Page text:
I did run into some interesting issues with PowerShell. The biggest is that there's no "sudo but for Windows". The most obvious approach is to spawn an Administrator instance of PowerShell in a new process, but that opens a new window that then has to be managed separately. To address this, I found a package on the PowerShell gallery, reached an agreement with the maintainer where I would take over development and change the name of the package, and hammered on it until it did the things I wanted it to do.

This project is called PSeudo. It works by spawning the Administrator process in a hidden window and then connecting back to the host PowerShell process using a named pipe and sending objects in and out using .NET's binary serialization capabilities. It finally pulls a few dirty tricks with PowerShell aliases to make the experience seamless. The approach is extremely cursed but in practice does what I need it to do.

PowerShell's handling of streams and errors is also interesting - this comes from it trying to emulate shells. Similar to how processes have stdout and stderr, PowerShell functions and cmdlets can write to six streams, representing output, errors, warnings, and other log levels. All of these streams can emit multiple items, including output, which means that in a sense PowerShell functions can return more than once.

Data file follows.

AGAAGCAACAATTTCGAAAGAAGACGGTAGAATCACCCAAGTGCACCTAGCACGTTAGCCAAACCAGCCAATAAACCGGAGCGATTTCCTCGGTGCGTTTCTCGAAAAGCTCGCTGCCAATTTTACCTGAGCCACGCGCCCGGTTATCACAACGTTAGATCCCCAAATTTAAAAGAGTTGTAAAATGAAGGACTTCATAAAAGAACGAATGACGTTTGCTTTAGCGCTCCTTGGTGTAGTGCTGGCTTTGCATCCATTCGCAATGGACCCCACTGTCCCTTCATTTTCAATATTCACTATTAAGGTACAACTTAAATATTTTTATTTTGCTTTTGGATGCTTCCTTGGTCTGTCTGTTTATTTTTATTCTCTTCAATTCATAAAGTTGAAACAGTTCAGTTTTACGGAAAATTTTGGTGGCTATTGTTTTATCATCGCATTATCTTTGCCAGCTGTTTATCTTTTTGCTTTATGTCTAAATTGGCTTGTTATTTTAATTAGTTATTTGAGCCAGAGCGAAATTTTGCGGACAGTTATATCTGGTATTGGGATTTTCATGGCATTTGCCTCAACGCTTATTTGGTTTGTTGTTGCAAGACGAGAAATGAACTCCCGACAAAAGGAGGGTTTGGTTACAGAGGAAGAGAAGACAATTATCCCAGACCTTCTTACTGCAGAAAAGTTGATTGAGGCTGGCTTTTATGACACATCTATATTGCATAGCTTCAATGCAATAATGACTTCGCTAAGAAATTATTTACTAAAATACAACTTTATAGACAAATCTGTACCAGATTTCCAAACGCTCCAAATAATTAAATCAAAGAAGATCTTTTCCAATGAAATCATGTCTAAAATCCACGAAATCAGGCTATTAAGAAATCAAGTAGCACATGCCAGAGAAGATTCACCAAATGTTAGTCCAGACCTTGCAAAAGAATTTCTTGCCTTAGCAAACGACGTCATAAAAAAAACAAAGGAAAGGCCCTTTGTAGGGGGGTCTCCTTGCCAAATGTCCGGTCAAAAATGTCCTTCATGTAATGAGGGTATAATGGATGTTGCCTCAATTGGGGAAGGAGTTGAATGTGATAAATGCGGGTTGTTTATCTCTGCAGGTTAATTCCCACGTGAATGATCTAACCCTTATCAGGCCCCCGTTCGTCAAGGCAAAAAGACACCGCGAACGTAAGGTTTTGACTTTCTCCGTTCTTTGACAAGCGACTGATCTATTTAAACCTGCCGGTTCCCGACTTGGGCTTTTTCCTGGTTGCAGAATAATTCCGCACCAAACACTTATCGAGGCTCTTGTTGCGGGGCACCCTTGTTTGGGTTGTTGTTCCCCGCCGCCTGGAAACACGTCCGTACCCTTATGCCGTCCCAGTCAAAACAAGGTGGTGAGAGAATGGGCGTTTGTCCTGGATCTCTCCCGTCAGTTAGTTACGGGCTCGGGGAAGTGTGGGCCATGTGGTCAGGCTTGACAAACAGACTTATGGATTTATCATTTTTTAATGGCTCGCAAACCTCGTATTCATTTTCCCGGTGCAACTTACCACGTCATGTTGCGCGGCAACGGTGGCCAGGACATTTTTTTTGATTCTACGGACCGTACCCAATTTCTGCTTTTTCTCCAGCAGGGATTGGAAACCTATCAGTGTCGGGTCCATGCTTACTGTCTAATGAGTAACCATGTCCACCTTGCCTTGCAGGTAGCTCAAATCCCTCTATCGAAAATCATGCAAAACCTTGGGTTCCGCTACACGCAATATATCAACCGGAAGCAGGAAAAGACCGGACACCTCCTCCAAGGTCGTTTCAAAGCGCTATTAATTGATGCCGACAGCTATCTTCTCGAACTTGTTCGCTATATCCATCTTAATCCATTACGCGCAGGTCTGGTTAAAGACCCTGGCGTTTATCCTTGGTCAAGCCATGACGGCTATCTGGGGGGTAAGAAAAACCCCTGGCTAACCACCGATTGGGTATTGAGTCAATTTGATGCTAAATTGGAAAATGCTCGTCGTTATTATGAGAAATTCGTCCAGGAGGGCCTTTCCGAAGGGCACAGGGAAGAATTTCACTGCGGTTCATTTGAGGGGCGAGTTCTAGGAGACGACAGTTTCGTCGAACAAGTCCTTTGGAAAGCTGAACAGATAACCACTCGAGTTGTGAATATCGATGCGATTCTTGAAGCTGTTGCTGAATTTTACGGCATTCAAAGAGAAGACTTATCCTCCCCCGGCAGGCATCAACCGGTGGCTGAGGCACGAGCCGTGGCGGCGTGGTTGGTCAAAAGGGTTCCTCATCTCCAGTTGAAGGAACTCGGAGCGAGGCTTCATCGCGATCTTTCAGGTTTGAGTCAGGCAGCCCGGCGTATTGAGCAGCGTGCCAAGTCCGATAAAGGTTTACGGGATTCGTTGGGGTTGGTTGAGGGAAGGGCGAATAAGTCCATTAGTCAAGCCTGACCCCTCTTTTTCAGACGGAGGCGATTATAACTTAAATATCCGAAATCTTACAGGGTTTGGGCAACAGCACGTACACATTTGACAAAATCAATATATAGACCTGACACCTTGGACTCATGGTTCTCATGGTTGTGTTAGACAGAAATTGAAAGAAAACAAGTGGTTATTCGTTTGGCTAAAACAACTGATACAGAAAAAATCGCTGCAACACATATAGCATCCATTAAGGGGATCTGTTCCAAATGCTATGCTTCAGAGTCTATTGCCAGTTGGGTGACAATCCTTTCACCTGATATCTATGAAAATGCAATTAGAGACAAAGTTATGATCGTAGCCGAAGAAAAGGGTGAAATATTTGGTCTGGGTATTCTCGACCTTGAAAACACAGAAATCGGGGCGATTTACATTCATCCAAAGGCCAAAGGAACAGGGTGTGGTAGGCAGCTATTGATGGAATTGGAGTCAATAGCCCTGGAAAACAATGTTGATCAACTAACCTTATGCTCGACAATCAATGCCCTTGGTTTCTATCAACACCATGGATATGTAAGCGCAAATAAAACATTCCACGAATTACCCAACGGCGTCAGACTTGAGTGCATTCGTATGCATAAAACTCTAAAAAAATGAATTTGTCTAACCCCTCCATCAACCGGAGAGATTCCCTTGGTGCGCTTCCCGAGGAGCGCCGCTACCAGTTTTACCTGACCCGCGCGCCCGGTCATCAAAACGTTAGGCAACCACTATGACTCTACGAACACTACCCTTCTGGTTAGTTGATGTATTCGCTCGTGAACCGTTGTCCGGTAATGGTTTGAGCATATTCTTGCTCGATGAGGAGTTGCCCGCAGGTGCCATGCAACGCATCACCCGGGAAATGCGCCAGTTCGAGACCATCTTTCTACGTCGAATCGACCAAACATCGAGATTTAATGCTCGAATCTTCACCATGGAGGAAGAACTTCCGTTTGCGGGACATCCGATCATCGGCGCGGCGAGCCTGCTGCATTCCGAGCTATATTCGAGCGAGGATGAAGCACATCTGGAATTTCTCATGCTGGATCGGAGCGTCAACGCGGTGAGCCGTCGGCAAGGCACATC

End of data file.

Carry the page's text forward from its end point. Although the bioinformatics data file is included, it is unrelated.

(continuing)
Errors that show up on the error stream are what are called non-terminating errors. This means that they don't actually stop your program - they're just emitted, and the program continues. PowerShell also supports terminating errors, which are thrown as in other languages. Both of these error types utilize a class called an ErrorRecord.